Imperfection and Sin Are the Doors to Mercy
How to Be a Sinner (Dr. Peter Bouteneff) is the most significant book I’ll read this year. The title intrigues me. The content stirs my soul to a better understanding and experience of knowing God as an “unworthy servant.”
For decades I’ve wrestled with the issue of sin in light of God’s love and mercy, forgiveness and acceptance. I know I sin. I’m freakin’ judgmental, uncaring, self-centered, and vain…and when I don’t act this way I think too highly of myself for being such a wonderful Christian. The worst of it is that I’m often blinded to my sinfulness by thinking I live on a higher spiritual plain than your average Christian.
Then I feel guilty and beat up on myself for being this way. Or, I try to convince myself that I’m not such a bad person, compared to someone else. Or, I try to live the illusion that because I’m “in Christ” I’m automatically a holy person. See how twisted this whole thing gets – frustration, guilt, delusion?
There is a better way to navigate this life and Dr. Bouteneff has written about this better way.
Part of being a Christian sinner is learning to identify as one. We need to honestly recognize our shortcomings, failures, and trespasses related to God’s standards.
Another aspect is to realize God’s mercy in the midst of being a sinner. St. Paul notes this reality when he writes:
I am the foremost of sinners; but I received mercy for this reason. (1 Timothy 1.15-16)
In the chapter entitled “Mercy, Forgiveness, and Divine Judgment,” Dr. Bouteneff informs us:
My condition of unworthiness brings me to my utter contingency upon God and his divine grace. The condition of “unworthiness” doesn’t mean “I’m not worth saving.” It means that I’m dependent on God’s mercy, which I did not earn.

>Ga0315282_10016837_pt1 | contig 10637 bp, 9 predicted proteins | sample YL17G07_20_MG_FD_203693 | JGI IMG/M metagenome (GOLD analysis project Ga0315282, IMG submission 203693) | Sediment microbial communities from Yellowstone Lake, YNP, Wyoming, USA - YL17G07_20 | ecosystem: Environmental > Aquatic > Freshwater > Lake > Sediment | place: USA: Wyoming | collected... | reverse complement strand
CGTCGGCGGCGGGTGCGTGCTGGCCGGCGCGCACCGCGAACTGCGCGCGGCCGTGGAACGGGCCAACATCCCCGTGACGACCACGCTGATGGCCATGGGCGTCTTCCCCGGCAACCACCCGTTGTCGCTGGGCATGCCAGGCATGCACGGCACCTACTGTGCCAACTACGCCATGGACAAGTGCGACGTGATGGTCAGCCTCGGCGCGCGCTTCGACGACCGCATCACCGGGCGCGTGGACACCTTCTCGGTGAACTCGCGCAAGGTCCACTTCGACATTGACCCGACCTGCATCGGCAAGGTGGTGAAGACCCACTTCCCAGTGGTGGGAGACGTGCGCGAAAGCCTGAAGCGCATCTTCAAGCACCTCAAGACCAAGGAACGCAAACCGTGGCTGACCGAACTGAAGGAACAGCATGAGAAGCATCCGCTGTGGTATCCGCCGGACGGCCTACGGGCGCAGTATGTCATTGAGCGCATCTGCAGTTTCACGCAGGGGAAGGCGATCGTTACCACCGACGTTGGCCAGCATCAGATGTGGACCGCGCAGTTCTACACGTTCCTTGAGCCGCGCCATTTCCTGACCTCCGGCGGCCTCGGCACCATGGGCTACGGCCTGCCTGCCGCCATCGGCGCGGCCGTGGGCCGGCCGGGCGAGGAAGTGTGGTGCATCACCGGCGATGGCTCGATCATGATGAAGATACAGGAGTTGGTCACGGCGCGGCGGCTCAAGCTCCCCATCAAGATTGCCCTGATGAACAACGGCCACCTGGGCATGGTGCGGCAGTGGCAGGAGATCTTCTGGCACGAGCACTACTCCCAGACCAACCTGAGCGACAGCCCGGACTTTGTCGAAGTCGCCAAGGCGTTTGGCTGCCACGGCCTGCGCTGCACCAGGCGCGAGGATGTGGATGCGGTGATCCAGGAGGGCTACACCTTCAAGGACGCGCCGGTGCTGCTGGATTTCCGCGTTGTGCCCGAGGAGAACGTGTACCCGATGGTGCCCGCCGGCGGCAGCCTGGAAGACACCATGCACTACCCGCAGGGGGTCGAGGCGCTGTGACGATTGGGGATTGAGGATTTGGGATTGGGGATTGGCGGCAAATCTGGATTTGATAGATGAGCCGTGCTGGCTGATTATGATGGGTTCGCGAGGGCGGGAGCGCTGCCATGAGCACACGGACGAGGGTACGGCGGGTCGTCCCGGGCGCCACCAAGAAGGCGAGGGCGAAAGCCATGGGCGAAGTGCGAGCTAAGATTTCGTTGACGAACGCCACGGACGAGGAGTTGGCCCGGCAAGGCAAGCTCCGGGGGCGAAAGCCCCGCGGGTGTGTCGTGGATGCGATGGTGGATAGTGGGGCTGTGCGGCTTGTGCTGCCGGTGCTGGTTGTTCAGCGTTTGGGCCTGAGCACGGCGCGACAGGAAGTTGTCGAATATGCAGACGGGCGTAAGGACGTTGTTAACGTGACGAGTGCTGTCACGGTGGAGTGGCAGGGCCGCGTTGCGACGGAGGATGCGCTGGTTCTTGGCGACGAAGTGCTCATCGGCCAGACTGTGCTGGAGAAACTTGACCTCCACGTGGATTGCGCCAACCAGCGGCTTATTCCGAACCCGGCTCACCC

Imperfection and sin, as a total condition, are the doors to mercy. Orthodox Christians are not the only ones who recognize this. The 13-century mystic poet Rumi writes, “The wound is the place where the light enters you.” Eight hundred years later, Canadian songwriter Leonard Cohen would sing, “There is a crack in everything. That’s how the light gets in.” Trappist monk Thomas Merton wrote about the person who is “unafraid to admit everything that he sees to be wrong with himself, and yet recognizes that he may be the object of God’s love precisely because of his shortcomings.” Such a person, Merton continues, “can begin to be sincere. His sincerity is based on confidence not in his own illusions about himself, but in the endless, unfailing mercy of God.”
So, living as a Christian sinner – a Motley Christian – means realizing both realities: I’m a worthless sinner and in this condition I’m filled with God’s mercy.
A practical way to make this realities real in your life is by saying the prayer – “Lord, have mercy.” The longer version is: “Lord Jesus Christ, Son of God, have mercy on me, a sinner.”
Constantly crying out for God’s mercy like this will eventually help you effectively navigate life as a Christian sinner. You’ll discover that your failures are “the place where the light enters you.”
Don’t simply feel guilty about your sin or try to convince yourself that you’re really not a sinner. There are better ways to deal with your sin, past and present.
God’s mercy is available to you right now. Ask for it. Experience it. Live it.